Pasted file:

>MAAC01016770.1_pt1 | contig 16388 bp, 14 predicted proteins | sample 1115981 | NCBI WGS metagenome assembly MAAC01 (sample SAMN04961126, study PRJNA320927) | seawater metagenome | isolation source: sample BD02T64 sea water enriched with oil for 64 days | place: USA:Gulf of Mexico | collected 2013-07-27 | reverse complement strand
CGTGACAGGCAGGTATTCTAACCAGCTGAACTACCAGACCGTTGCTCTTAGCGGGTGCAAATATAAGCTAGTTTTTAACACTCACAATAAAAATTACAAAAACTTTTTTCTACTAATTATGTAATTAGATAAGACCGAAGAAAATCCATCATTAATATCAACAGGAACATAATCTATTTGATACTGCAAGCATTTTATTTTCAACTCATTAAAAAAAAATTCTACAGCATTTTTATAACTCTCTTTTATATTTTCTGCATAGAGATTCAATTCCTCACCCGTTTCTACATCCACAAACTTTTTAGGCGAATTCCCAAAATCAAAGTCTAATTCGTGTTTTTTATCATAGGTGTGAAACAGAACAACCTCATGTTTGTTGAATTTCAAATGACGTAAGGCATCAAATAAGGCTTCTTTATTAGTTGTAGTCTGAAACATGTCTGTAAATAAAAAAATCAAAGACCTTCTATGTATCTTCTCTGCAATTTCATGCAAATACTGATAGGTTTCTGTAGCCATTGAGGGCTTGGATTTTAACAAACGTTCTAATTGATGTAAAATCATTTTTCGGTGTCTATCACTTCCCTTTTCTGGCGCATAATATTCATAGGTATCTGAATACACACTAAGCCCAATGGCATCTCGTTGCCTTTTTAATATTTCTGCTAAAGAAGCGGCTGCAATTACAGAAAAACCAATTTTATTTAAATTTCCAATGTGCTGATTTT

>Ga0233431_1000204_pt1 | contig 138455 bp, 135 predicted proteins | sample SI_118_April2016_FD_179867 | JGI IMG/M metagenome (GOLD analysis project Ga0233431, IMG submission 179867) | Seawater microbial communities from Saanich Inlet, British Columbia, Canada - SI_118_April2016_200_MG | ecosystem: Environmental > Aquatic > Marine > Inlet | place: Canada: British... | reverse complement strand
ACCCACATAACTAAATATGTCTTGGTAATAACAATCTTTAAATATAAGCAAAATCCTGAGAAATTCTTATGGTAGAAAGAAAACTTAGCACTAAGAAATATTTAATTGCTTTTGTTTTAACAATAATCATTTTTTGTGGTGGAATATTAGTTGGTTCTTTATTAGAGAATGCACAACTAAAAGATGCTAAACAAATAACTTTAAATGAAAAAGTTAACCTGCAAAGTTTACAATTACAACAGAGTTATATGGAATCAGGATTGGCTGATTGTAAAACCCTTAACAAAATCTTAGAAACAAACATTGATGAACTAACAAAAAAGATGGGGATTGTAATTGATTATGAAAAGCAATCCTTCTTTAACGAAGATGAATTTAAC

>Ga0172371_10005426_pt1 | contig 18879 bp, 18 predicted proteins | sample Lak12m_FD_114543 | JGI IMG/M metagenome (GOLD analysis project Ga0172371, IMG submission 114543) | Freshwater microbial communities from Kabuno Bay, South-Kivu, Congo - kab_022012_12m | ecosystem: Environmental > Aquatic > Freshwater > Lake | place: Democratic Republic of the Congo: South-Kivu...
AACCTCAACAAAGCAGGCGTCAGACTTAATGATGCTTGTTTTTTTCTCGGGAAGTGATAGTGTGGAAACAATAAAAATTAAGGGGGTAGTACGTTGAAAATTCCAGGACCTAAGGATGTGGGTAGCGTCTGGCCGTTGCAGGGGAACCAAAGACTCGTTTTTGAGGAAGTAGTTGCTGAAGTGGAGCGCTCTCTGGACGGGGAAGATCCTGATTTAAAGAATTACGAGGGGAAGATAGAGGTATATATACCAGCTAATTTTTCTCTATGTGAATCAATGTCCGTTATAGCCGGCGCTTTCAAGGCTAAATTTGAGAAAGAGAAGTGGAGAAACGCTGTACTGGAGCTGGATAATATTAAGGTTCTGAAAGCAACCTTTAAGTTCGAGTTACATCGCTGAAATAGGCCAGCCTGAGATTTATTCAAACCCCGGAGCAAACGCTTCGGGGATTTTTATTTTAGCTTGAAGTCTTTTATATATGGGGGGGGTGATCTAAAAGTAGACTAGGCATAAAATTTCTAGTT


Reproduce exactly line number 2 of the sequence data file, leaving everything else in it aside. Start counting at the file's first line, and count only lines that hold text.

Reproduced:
CGTGACAGGCAGGTATTCTAACCAGCTGAACTACCAGACCGTTGCTCTTAGCGGGTGCAAATATAAGCTAGTTTTTAACACTCACAATAAAAATTACAAAAACTTTTTTCTACTAATTATGTAATTAGATAAGACCGAAGAAAATCCATCATTAATATCAACAGGAACATAATCTATTTGATACTGCAAGCATTTTATTTTCAACTCATTAAAAAAAAATTCTACAGCATTTTTATAACTCTCTTTTATATTTTCTGCATAGAGATTCAATTCCTCACCCGTTTCTACATCCACAAACTTTTTAGGCGAATTCCCAAAATCAAAGTCTAATTCGTGTTTTTTATCATAGGTGTGAAACAGAACAACCTCATGTTTGTTGAATTTCAAATGACGTAAGGCATCAAATAAGGCTTCTTTATTAGTTGTAGTCTGAAACATGTCTGTAAATAAAAAAATCAAAGACCTTCTATGTATCTTCTCTGCAATTTCATGCAAATACTGATAGGTTTCTGTAGCCATTGAGGGCTTGGATTTTAACAAACGTTCTAATTGATGTAAAATCATTTTTCGGTGTCTATCACTTCCCTTTTCTGGCGCATAATATTCATAGGTATCTGAATACACACTAAGCCCAATGGCATCTCGTTGCCTTTTTAATATTTCTGCTAAAGAAGCGGCTGCAATTACAGAAAAACCAATTTTATTTAAATTTCCAATGTGCTGATTTT